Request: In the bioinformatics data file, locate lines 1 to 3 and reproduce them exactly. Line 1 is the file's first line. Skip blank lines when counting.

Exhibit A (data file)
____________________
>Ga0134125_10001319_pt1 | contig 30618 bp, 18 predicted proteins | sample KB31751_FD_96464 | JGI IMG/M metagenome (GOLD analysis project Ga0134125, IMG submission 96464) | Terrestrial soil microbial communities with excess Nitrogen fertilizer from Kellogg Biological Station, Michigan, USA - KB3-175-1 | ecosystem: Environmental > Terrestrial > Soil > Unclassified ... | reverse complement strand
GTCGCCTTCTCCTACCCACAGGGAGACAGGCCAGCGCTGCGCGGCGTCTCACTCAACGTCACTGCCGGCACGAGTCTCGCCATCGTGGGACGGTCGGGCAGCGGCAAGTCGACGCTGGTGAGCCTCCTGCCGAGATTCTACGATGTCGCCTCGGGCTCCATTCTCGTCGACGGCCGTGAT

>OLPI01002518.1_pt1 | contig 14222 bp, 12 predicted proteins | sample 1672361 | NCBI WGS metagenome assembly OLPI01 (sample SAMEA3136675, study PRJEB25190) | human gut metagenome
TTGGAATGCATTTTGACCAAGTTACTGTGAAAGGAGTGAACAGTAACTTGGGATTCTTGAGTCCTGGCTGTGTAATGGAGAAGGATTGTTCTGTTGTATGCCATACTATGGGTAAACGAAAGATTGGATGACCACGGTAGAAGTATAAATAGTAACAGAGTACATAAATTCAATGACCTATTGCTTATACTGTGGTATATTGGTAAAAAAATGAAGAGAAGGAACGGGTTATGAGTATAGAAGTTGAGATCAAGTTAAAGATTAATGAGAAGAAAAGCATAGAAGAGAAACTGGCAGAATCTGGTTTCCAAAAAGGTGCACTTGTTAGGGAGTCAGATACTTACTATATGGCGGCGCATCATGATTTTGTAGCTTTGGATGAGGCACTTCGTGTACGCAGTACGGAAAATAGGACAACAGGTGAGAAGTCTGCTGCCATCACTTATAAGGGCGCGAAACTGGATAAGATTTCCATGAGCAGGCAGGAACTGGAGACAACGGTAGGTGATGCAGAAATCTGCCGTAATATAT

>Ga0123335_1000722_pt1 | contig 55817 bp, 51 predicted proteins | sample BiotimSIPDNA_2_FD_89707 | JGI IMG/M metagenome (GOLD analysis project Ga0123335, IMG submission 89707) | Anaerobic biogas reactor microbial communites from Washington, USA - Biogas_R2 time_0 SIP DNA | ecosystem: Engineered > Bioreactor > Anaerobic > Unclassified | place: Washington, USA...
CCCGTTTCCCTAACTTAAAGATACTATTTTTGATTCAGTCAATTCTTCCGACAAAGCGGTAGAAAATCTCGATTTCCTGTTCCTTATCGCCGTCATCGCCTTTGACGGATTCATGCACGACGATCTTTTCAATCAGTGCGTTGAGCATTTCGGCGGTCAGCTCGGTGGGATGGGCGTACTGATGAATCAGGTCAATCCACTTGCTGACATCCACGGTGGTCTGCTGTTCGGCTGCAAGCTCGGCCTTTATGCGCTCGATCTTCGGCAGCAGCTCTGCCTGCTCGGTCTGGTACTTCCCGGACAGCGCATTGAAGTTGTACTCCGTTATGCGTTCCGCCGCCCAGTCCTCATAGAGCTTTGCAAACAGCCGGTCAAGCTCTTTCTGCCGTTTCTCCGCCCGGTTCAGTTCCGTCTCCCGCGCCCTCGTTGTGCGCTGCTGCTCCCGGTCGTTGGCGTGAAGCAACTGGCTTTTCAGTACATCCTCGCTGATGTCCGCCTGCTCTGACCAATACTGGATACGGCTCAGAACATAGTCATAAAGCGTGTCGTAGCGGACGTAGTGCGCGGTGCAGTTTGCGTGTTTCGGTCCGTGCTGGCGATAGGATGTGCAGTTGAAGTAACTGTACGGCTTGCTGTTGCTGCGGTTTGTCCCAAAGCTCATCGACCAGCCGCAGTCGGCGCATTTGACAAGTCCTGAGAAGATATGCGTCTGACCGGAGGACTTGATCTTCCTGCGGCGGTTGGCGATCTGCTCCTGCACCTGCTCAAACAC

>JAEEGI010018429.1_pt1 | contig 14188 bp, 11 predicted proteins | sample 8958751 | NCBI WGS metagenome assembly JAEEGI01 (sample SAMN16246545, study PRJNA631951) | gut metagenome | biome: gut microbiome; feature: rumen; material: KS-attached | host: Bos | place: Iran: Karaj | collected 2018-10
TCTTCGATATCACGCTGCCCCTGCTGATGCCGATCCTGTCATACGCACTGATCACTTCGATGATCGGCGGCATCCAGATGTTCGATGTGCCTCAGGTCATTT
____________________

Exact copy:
>Ga0134125_10001319_pt1 | contig 30618 bp, 18 predicted proteins | sample KB31751_FD_96464 | JGI IMG/M metagenome (GOLD analysis project Ga0134125, IMG submission 96464) | Terrestrial soil microbial communities with excess Nitrogen fertilizer from Kellogg Biological Station, Michigan, USA - KB3-175-1 | ecosystem: Environmental > Terrestrial > Soil > Unclassified ... | reverse complement strand
GTCGCCTTCTCCTACCCACAGGGAGACAGGCCAGCGCTGCGCGGCGTCTCACTCAACGTCACTGCCGGCACGAGTCTCGCCATCGTGGGACGGTCGGGCAGCGGCAAGTCGACGCTGGTGAGCCTCCTGCCGAGATTCTACGATGTCGCCTCGGGCTCCATTCTCGTCGACGGCCGTGAT

>OLPI01002518.1_pt1 | contig 14222 bp, 12 predicted proteins | sample 1672361 | NCBI WGS metagenome assembly OLPI01 (sample SAMEA3136675, study PRJEB25190) | human gut metagenome